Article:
This would be disturbing. I would think the difference would be in the procedure (method) as opposed to the process (activity). It is important for "top management" to have a unified vision of the processes. It is less important for them tho have a unified vision of the procedure.

. So is it not true that procedures are a [relatively] small part of a complete process description?
I would say the procedure is a large part of the process, but not necessarily a large part of the process description. If we look at procedures, based on my description, then all but 1 & 2 of your 16 requirements can be applied to the procedure, which is a sub-set of the process.

Process thinking takes us much deeper into our operations than procedures. I think that is why the shift in emphasis. Why emphasize only part of a process, when it is far more advantageous to truly understand the entire process.

Before we can undertake process thinking, we must first learn to think.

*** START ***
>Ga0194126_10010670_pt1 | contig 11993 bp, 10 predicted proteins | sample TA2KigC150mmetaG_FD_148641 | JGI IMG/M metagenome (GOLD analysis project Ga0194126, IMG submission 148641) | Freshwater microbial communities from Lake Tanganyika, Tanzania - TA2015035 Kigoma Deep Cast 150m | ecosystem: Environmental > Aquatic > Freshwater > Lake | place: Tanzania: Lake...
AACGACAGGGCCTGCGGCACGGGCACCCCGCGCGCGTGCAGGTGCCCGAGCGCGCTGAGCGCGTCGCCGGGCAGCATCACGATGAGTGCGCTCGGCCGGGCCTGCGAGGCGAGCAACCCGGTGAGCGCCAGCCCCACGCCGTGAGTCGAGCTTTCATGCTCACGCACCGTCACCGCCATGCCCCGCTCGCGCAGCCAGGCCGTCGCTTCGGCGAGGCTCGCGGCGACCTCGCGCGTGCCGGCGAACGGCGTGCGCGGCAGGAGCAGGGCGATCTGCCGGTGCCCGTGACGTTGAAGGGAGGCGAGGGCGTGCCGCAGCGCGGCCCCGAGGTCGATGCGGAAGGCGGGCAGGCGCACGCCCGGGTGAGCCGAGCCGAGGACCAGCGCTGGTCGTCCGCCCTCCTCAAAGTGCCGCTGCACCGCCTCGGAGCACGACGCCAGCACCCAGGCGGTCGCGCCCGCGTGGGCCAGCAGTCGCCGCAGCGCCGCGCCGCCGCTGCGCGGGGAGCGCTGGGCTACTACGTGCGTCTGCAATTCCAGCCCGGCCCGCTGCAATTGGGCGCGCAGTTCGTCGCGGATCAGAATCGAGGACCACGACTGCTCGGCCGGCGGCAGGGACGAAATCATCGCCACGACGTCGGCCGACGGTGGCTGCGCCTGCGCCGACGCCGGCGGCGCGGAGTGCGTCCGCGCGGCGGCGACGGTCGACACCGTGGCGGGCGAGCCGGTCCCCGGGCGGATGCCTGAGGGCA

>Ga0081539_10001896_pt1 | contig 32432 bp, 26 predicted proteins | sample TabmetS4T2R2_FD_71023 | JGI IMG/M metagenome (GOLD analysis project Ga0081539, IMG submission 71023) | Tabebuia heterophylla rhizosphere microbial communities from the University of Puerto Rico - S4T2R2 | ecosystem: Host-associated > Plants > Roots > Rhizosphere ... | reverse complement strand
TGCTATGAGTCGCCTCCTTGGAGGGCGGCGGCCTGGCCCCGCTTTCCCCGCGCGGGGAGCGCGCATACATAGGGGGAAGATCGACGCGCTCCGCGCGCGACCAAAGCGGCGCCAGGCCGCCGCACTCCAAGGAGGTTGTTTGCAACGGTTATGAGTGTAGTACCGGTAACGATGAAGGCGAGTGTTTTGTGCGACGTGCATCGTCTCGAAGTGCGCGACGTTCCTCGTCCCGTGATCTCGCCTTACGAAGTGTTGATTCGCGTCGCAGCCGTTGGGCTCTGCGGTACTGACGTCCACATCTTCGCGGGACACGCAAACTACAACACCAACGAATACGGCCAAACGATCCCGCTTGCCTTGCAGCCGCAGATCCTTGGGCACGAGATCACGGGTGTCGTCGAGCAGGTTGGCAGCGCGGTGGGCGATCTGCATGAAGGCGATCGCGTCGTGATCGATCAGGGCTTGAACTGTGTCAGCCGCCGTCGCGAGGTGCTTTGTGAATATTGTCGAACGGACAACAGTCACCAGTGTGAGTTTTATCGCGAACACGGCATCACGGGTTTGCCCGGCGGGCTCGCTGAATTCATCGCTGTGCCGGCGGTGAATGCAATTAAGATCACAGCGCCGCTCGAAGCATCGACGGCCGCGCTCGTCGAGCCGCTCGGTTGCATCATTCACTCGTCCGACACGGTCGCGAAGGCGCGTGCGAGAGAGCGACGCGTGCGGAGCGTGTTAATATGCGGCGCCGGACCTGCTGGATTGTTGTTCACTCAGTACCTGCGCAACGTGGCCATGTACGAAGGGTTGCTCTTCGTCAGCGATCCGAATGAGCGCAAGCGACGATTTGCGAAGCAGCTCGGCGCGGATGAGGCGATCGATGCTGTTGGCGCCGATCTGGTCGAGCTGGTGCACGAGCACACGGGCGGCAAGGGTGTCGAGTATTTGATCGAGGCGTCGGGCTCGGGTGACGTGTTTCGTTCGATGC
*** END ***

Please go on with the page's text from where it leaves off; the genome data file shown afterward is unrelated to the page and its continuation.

Simple stuff

First of all, let me say that I have no authority to say this. It just seems to make sense to me how the process and the procedure fit together. The process is the overall activity and the procedure is the method you use to enact the activity. You have process inputs and outputs, and you have procedure inputs and outputs (but they do not have to be the same)

I am attaching a simple process map to illustrate the differences. You will notice the procedure is flow-charted and the flow-chart is placed in the center of the process. It is not the process, but the means by which the process is accomplished. The process is not the procedure, but the reason for which the procedure exists.